Anesthesiologist Questions Medicines

What decides the medication before my surgery?

Sometimes before I have surgery I have been given relaxing medication and sometimes I haven't been. Is that just doctor preference?

15 Answers

Here are the guidelines for medication classes before surgery according to the ASA (American Society of anesthesiologists)

III. Protocol: Medications to still take on morning of surgery
A. All Cardiovascular medications
1. See Perioperative Beta Blocker
2. Continued medications include
a. Clonidine (use patch if NPO)
b. Antiarrythmics
3. Exceptions - cardiovascular medications to stop
a. See antihypertensives below (Diuretics, ACE Inhibitors, ARBs, Calcium Channel Blockers)
B. Anti-reflux medications (e.g. Omeprazole, Ranitidine)
C. Seizure and anti-parkinson medications
D. Psychiatric medications
1. Benzodiazepines
a. Risk of withdrawal when abruptly stopped perioperatively
b. May reduce anesthetic need
2. Antipsychotics
a. Decreased Seizure threshold
b. Risk of Neuroleptic Malignant Syndrome
3. Antidepressants
a. May be continued (risk of Antidepressant Withdrawal symptoms)
E. Bronchodilators
1. Bring asthma Inhalers to hospital on day of surgery
F. CPAP machine
1. Bring to hospital on day of surgery
G. Oral Contraceptives (unless stoped for prevention of DVT)
H. Corticosteroids or immunosuppressants
1. Consider Stress Dose Steroids if on equivalent of >5 mg/day in 6 months prior to surgery
I. Rheumatologic agents
1. Despite case reports of infection and delayed healing risks
J. Levothyroxine (Synthroid)
K. HIV Medications
L. Pain medications
1. Acetaminophen or Opiates
2. Not Aspirin or NSAIDS
IV. Protocol: Medications to not take on morning of surgery
A. Diuretics or weight loss medications
B. Potassium supplements or Vitamins
C. Diabetes medications
1. See Perioperative Diabetes Management
2. Oral diabetes medications are typically held on the day of surgery (see below)
3. Basal Insulin (e.g. Lantus) is taken at half dose (on night before or AM of surgery)
4. Bolus Insulin (e.g. Lispro) is held at home while NPO
V. Protocol: Medications to avoid in the perioperative period
A. Medications associated with bleeding risk
1. See Perioperative Anticoagulation
a. Short-acting agents: Stop 1 day before surgery
i. Diclofenac (Voltaren)
ii. Ibuprofen (Motrin)
iii. Indomethacin (Indocin)
iv. Ketoprofen (Orudis)
b. Mid-acting agents: Stop 3 days before surgery
i. Diflunisal (Dolobid)
ii. Naproxen (Naprosyn)
iii. Sulindac (Clinoril)
c. Long-acting agents: Stop 10 days before surgery
i. Meloxicam (Mobic)
ii. Nabumetone (Relafen)
iii. Piroxicam (Feldene)
3. COX2 Inhibitors (e.g. Celebrex)
a. Stop at least 2 days before surgery (Nephrotoxicity Risk)
4. Antiplatelet Agents: P2Y agents - Clopidogrel (Plavix), Brillanta (Ticagrelor), Effient (Prasugrel)
a. See Perioperative Antiplatelet Therapy
b. Do not stop antiplatelet agents without carefully reviewing indications and minimum duration from stenting
i. See Antiplatelet Therapy for Vascular Disease
ii. Cardiology should be consulted before stopping P2Y agents in post-stenting patients
iii. Consider continuing Aspirin while holding the second antiplatelet agent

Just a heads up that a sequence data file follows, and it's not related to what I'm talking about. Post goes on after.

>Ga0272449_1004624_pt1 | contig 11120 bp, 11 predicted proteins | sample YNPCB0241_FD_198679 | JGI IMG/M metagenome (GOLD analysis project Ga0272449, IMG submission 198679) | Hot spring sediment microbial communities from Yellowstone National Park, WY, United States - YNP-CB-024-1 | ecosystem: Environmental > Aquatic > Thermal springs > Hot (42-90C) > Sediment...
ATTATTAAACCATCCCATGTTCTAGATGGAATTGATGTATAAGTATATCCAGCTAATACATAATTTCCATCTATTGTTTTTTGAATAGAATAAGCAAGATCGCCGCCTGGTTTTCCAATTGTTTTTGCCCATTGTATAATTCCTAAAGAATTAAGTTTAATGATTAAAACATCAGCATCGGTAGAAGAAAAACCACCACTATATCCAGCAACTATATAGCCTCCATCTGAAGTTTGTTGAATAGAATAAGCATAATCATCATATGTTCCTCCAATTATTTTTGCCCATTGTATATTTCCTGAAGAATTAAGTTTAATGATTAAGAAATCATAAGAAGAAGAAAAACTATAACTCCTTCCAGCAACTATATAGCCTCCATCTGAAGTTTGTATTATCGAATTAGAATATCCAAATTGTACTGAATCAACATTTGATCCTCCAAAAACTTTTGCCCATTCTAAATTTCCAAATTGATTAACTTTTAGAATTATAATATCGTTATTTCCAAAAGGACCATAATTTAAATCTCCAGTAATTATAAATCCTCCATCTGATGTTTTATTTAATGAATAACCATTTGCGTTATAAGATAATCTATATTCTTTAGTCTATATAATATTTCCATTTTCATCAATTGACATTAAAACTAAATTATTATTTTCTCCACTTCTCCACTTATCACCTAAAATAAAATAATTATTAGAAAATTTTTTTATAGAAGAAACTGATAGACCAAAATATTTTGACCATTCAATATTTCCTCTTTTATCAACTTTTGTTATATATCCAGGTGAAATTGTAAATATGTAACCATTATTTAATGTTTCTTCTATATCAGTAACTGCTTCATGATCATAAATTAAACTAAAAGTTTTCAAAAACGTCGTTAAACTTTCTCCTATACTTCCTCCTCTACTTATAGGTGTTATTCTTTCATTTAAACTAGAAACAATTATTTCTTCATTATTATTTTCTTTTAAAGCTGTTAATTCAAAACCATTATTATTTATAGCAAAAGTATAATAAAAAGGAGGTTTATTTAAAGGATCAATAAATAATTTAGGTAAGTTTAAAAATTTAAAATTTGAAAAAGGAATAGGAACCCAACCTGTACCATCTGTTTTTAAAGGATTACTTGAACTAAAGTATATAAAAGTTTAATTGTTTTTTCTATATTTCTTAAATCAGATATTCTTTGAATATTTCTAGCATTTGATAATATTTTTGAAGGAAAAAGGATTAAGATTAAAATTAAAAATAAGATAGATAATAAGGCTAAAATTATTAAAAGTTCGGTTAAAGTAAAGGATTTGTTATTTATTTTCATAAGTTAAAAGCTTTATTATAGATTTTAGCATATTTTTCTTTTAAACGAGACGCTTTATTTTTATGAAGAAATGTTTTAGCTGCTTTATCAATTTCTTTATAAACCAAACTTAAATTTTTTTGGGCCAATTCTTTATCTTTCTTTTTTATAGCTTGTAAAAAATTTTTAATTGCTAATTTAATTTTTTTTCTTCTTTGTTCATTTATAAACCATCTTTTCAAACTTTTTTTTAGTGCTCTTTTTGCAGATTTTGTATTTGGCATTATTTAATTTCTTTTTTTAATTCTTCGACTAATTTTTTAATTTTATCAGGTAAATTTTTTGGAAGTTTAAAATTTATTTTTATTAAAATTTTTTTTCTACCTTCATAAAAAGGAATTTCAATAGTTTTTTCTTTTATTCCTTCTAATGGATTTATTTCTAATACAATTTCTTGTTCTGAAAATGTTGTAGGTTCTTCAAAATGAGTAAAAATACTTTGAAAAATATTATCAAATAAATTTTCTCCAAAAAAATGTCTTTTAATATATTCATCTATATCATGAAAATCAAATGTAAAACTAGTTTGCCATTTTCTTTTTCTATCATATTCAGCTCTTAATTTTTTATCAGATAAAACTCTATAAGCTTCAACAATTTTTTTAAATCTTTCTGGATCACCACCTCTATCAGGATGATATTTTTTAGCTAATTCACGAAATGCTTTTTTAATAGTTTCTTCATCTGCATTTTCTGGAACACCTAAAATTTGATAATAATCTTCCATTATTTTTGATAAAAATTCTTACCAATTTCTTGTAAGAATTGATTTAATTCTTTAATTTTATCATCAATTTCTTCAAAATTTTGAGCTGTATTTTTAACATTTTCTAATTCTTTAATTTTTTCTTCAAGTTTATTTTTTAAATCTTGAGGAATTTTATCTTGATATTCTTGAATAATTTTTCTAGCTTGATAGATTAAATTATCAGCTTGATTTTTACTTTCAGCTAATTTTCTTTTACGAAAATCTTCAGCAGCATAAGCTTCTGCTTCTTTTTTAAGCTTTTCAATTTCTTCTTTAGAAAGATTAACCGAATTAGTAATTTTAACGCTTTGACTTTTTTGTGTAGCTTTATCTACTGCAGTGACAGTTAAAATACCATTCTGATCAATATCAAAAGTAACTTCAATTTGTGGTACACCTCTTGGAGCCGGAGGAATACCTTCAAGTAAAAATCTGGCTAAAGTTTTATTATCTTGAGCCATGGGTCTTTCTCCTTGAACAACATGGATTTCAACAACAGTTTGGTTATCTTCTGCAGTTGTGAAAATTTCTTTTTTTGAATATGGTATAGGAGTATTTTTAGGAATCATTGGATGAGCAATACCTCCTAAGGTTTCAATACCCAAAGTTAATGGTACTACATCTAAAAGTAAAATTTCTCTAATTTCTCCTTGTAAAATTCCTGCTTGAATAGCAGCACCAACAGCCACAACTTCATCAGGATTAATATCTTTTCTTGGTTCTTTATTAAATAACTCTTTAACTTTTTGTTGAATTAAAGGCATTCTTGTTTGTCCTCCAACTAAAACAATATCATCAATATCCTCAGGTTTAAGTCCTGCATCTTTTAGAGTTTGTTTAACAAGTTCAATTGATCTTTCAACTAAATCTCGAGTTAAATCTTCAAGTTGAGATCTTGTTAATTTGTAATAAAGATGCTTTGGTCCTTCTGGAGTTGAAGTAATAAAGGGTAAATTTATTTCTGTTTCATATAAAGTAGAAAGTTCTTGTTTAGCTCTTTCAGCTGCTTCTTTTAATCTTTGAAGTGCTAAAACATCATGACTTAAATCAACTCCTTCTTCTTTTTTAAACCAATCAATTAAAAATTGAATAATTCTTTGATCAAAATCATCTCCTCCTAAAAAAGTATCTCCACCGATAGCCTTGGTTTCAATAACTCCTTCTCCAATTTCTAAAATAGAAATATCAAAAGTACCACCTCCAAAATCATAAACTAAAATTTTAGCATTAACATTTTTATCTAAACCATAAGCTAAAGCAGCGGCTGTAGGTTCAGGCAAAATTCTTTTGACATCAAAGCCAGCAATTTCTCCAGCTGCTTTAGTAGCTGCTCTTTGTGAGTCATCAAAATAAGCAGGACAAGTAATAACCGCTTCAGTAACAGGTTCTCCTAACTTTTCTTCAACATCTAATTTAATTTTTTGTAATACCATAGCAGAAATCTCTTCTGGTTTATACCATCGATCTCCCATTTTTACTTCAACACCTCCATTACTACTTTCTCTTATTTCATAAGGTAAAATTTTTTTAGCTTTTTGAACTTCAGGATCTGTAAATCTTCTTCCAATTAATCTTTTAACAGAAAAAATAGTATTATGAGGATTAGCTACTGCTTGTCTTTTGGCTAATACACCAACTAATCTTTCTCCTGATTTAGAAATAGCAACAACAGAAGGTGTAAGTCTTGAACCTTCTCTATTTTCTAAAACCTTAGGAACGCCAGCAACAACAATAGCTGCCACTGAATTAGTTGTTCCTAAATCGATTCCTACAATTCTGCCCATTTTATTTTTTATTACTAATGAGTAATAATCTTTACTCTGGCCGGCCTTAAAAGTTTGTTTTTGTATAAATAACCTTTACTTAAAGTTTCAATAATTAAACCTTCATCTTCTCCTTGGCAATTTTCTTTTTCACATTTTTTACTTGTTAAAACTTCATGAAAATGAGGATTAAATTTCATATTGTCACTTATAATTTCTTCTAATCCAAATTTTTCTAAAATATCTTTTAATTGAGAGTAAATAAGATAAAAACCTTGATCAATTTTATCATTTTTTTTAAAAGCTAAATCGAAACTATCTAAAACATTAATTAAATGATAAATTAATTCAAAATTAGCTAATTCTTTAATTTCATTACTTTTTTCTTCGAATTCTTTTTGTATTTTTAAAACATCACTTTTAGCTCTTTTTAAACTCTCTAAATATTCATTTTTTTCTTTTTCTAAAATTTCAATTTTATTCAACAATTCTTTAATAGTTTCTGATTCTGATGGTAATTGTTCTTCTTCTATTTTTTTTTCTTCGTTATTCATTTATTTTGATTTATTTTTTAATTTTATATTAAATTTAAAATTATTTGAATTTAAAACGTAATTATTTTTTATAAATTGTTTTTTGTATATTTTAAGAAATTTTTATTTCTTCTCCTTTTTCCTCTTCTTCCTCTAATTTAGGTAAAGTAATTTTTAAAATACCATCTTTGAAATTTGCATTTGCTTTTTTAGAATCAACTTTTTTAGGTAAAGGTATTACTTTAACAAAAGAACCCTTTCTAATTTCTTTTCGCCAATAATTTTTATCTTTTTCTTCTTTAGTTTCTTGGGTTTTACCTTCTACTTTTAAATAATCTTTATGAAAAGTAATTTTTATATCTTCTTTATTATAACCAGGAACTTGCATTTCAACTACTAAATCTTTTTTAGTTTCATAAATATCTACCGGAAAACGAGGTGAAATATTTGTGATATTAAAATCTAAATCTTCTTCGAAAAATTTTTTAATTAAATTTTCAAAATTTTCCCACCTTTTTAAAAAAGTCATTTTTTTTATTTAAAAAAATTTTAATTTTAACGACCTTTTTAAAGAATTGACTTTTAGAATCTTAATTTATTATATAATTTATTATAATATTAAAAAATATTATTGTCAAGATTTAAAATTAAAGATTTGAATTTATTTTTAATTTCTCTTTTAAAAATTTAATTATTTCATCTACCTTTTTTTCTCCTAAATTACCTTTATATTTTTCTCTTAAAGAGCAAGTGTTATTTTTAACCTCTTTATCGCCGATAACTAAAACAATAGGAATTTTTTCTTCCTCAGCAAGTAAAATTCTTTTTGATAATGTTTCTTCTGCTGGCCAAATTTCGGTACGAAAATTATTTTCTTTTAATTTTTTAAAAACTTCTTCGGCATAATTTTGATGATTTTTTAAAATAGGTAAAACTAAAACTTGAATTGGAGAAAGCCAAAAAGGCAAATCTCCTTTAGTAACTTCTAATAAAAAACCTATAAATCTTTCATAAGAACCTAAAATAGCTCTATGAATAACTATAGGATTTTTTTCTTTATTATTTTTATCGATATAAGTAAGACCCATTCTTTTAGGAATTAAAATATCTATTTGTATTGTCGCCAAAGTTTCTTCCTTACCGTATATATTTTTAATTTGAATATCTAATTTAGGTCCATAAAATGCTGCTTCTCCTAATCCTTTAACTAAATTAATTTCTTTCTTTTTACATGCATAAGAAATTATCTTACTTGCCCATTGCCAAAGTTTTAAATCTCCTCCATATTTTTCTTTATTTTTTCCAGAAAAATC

c. Clopidogrel (Plavix), Brillanta (Ticagrelor)
i. Stop at least 5 days before surgery if no contraindication to stopping
d. Effient (Prasugrel)
i. Stop at least 7 days before surgery if no contraindication to stopping
e. Restart 24 hours after procedure or per surgeons discretion
5. Aspirin
a. Stop at least 5 days before surgery if no contraindication to stopping
b. Consider continuing Aspirin
i. Patients with high thrombosis risk (e.g. recent Myocardial Infarction)
ii. Minor procedures: Dental, dermatologic and Cataract surgery
iii. Consider stopping before Colonoscopy (especially if polypectomy is performed)
6. Other antiplatelet agents
a. Cilostazol (Pletal)
i. Stop at least 3 days before surgery
b. Ticlopidine (Ticlid)
i. Stop at least 5 days before surgery
c. Aspirin and Extended-Release Dipyridamole (Aggrenox)
i. Stop at least 7 days before surgery
7. Warfarin (Coumadin)
a. Stop 5 days before surgery
b. See Warfarin Protocol for the Perioperative Period (includes Bridging Indications)
c. Restart 12 hours after procedure or per surgeons discretion
8. Dabigatran (Pradaxa)
a. Consider doubling days of cessation prior to surgeries with high risk of bleeding
b. Creatinine Clearance >50 ml/min: Stop 2 days before surgery
c. Creatinine Clearance <50 ml/min: Stop 5 days before surgery
d. Restart 24 hours after surgery (72 hours after surgery if high bleeding risk)
9. Rivaroxaban (Xarelto)
a. Stop at least 1-2 days before procedure (longer if Chronic Kidney Disease or very high risk of bleeding)
b. Restart 24 hours after surgery (72 hours after surgery if high bleeding risk)
B. Thromboembolism risk
1. Estrogen Replacement, Birth Control Pills
a. Ideal to stop at least 1 month before surgery
b. Weigh risk versus benefit
c. If agent continued, consider DVT Prophylaxis measures
2. SERMs (Tamoxifen, Raloxifene)
a. Stop at least 1 week before procedures at high risk for Thromboembolism
b. Tamoxifen should only be stopped on Consultation with patient's oncologist
C. Diabetes Mellitus
1. See Perioperative Diabetes Management (includes Insulin management)
2. Oral Hypoglycemics
a. Hold for NPO period as well as the AM of surgery
3. SGLT2 Inhibitors (e.g. Jardiance)
a. Hold for at least 24 hours prior to surgery (risk of ketoacidosis)
4. Metformin (Glucophage)
a. Hold at least 24 hours prior to surgery (due to theoretical Lactic Acidosis risk)